School District 69 (Qualicum) has sent a letter asking the Ministry of Education what it’s doing to hide the names of schools and districts when releasing test scores to the public.
A process of ranking schools using test scores from Fundamental Skills Assessments (given in Grades 4 and 7) has been going on for years, with the Fraser Institute regularly releasing a school ranking based on the scores: www.fraserinstitute.org/school-performance
SD69 is not the first to call the ranking of schools based on the test scores unfair, with the B.C. School Trustees Association (BCSTA) asking the Ministry of Education (MOE) “that individual school results not be publicly released,” in 2017.
“Any public circulation of school results inevitably leads to the public ranking of schools by outside groups. This ongoing practice is certainly harmful and unfortunate. Perhaps the only solution is not to create consolidated school-based results in the first place,” reads the letter.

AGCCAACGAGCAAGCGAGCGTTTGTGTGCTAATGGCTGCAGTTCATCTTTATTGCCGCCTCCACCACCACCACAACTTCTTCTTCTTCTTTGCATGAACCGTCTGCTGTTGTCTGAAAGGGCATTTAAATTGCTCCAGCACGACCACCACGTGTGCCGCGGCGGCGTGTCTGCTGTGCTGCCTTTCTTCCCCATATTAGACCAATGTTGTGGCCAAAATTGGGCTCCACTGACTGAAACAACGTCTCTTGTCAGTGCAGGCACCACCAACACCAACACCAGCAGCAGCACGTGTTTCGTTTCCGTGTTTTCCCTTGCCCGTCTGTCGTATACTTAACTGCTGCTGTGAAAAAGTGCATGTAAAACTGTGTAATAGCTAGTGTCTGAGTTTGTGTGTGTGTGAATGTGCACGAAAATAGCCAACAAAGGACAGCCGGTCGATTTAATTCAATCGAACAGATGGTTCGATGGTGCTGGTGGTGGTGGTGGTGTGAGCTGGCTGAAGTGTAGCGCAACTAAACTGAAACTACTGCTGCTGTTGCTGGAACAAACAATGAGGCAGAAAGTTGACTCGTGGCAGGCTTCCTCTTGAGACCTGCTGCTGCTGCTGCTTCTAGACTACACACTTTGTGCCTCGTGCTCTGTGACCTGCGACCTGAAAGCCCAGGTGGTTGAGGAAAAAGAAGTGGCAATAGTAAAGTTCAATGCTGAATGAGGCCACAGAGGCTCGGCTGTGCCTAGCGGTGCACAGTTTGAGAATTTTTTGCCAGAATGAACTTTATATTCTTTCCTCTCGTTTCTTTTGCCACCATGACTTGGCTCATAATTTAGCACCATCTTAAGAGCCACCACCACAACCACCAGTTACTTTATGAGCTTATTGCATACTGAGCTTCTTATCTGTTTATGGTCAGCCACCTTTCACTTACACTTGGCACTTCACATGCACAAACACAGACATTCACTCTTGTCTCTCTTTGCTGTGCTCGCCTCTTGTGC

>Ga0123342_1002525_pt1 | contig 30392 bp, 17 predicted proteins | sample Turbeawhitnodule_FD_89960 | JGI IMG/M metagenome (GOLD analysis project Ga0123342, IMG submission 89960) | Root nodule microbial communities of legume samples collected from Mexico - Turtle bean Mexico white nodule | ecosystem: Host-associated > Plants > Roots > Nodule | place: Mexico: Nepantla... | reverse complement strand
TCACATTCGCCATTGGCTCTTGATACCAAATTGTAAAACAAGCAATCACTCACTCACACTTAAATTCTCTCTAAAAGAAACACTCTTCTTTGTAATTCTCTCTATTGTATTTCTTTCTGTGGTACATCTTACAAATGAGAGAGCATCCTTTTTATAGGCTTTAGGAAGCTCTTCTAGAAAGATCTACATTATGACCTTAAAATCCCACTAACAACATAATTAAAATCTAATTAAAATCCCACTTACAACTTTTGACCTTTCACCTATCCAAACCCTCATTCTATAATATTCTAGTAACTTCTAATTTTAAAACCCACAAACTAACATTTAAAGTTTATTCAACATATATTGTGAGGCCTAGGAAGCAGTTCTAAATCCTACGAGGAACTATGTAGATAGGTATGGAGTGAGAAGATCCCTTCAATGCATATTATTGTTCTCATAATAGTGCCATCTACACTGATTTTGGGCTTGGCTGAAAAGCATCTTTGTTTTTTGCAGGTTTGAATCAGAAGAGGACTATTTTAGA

But SD69 is now asking what action the MOE has taken since then.
“School boards and other education stakeholders had high hopes that when the newly revised FSA was rolled out and implemented in the fall of 2017 that there would be protective measures in place to avoid abuse of data and information,” reads SD69’s letter. “Unfortunately that has not happened.”
“Two revised-FSA cycles have come and gone and Boards of Education still have no assurances that information for public consumption will be masked or otherwise unidentifiable of individual schools and districts.”
In news reports, BCSTA president Gordon Swan has said that the demographics of a school can effect test scores, with disadvantaged students like those with special needs or students who’ve newly arrived in Canada and who’s primary language isn’t English tending to score worse on tests.
Ranking schools based on these scores is therefore unfair, he said, as some schools have a higher percentage of disadvantaged students than others.